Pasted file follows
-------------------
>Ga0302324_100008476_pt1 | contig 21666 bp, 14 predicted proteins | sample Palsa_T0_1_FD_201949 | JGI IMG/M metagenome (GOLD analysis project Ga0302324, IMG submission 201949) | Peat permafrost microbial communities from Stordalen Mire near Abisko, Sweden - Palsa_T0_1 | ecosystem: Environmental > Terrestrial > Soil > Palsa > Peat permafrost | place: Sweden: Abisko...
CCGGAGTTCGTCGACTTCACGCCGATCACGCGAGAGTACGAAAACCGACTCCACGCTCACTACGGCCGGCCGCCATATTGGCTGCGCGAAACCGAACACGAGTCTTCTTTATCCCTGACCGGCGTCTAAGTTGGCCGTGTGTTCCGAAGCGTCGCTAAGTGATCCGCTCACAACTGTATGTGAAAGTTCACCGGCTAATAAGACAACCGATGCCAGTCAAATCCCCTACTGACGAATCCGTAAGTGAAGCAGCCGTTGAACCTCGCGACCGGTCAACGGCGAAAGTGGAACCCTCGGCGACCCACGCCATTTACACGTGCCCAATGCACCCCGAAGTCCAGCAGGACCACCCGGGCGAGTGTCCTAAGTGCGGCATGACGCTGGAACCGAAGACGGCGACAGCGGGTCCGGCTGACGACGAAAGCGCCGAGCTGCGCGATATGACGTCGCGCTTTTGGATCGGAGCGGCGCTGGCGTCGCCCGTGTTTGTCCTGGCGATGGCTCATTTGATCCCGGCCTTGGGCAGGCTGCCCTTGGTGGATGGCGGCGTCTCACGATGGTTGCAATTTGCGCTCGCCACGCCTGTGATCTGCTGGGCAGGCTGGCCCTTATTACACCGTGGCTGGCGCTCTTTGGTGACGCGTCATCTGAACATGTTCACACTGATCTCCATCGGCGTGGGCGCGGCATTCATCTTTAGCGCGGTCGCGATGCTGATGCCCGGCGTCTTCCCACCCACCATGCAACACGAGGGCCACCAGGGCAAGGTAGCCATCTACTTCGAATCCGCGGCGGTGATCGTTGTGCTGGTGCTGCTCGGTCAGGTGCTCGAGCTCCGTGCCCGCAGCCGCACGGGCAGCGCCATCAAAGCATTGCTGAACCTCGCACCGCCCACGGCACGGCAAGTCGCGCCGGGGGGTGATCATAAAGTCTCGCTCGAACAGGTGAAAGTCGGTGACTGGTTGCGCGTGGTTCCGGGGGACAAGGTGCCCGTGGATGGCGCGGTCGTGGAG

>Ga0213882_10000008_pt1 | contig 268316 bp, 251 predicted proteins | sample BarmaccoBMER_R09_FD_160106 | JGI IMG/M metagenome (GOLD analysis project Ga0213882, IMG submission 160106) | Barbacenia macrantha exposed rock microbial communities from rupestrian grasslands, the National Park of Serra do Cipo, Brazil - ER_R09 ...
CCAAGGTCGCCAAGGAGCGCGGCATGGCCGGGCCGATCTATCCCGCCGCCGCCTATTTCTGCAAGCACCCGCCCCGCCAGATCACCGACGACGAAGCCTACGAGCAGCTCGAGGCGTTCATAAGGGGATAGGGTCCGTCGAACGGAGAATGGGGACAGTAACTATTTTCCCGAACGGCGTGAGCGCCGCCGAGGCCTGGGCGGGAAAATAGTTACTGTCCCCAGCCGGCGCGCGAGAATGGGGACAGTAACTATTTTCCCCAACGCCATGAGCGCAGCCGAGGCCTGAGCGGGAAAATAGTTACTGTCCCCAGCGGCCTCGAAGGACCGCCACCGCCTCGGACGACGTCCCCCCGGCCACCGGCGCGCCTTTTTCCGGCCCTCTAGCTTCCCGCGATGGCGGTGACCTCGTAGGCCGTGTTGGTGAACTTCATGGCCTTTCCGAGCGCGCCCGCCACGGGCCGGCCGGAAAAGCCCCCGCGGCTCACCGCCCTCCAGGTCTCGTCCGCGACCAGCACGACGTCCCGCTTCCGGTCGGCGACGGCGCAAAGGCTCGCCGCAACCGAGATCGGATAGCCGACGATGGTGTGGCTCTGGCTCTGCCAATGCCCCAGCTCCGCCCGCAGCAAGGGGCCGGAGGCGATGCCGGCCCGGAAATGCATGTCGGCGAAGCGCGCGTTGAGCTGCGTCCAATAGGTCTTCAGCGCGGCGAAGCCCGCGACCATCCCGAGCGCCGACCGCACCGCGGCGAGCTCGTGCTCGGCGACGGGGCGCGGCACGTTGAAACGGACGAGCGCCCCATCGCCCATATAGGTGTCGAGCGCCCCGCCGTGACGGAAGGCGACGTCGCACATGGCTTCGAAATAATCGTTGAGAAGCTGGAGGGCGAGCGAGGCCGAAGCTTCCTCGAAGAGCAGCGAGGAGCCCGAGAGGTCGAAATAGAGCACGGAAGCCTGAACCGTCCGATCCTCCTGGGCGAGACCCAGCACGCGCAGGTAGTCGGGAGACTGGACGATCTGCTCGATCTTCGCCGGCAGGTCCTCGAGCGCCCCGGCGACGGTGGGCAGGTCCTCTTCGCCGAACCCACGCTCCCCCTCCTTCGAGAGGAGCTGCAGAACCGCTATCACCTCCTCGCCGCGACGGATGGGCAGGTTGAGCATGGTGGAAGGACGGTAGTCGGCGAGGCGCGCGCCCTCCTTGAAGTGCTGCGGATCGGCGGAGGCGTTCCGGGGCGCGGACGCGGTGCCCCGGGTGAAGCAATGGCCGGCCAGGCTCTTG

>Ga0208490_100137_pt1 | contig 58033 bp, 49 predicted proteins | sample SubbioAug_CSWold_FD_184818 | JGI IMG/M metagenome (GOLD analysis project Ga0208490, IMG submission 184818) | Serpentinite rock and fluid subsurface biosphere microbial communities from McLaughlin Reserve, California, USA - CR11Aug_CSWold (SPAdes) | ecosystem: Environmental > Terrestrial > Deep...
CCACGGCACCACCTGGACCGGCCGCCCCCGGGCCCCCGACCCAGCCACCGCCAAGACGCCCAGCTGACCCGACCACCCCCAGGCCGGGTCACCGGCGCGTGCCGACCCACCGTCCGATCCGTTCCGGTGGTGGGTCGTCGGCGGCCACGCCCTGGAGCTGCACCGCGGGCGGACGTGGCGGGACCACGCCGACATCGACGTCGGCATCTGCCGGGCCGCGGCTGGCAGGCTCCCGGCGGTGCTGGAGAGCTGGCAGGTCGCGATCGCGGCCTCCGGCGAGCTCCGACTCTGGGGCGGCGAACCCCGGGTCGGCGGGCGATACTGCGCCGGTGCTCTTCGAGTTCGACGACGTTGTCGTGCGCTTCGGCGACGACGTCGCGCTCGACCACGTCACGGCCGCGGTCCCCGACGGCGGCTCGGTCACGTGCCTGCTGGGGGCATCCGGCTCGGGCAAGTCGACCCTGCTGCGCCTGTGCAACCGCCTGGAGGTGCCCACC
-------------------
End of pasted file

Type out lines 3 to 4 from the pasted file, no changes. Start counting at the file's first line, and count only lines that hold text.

>Ga0213882_10000008_pt1 | contig 268316 bp, 251 predicted proteins | sample BarmaccoBMER_R09_FD_160106 | JGI IMG/M metagenome (GOLD analysis project Ga0213882, IMG submission 160106) | Barbacenia macrantha exposed rock microbial communities from rupestrian grasslands, the National Park of Serra do Cipo, Brazil - ER_R09 ...
CCAAGGTCGCCAAGGAGCGCGGCATGGCCGGGCCGATCTATCCCGCCGCCGCCTATTTCTGCAAGCACCCGCCCCGCCAGATCACCGACGACGAAGCCTACGAGCAGCTCGAGGCGTTCATAAGGGGATAGGGTCCGTCGAACGGAGAATGGGGACAGTAACTATTTTCCCGAACGGCGTGAGCGCCGCCGAGGCCTGGGCGGGAAAATAGTTACTGTCCCCAGCCGGCGCGCGAGAATGGGGACAGTAACTATTTTCCCCAACGCCATGAGCGCAGCCGAGGCCTGAGCGGGAAAATAGTTACTGTCCCCAGCGGCCTCGAAGGACCGCCACCGCCTCGGACGACGTCCCCCCGGCCACCGGCGCGCCTTTTTCCGGCCCTCTAGCTTCCCGCGATGGCGGTGACCTCGTAGGCCGTGTTGGTGAACTTCATGGCCTTTCCGAGCGCGCCCGCCACGGGCCGGCCGGAAAAGCCCCCGCGGCTCACCGCCCTCCAGGTCTCGTCCGCGACCAGCACGACGTCCCGCTTCCGGTCGGCGACGGCGCAAAGGCTCGCCGCAACCGAGATCGGATAGCCGACGATGGTGTGGCTCTGGCTCTGCCAATGCCCCAGCTCCGCCCGCAGCAAGGGGCCGGAGGCGATGCCGGCCCGGAAATGCATGTCGGCGAAGCGCGCGTTGAGCTGCGTCCAATAGGTCTTCAGCGCGGCGAAGCCCGCGACCATCCCGAGCGCCGACCGCACCGCGGCGAGCTCGTGCTCGGCGACGGGGCGCGGCACGTTGAAACGGACGAGCGCCCCATCGCCCATATAGGTGTCGAGCGCCCCGCCGTGACGGAAGGCGACGTCGCACATGGCTTCGAAATAATCGTTGAGAAGCTGGAGGGCGAGCGAGGCCGAAGCTTCCTCGAAGAGCAGCGAGGAGCCCGAGAGGTCGAAATAGAGCACGGAAGCCTGAACCGTCCGATCCTCCTGGGCGAGACCCAGCACGCGCAGGTAGTCGGGAGACTGGACGATCTGCTCGATCTTCGCCGGCAGGTCCTCGAGCGCCCCGGCGACGGTGGGCAGGTCCTCTTCGCCGAACCCACGCTCCCCCTCCTTCGAGAGGAGCTGCAGAACCGCTATCACCTCCTCGCCGCGACGGATGGGCAGGTTGAGCATGGTGGAAGGACGGTAGTCGGCGAGGCGCGCGCCCTCCTTGAAGTGCTGCGGATCGGCGGAGGCGTTCCGGGGCGCGGACGCGGTGCCCCGGGTGAAGCAATGGCCGGCCAGGCTCTTG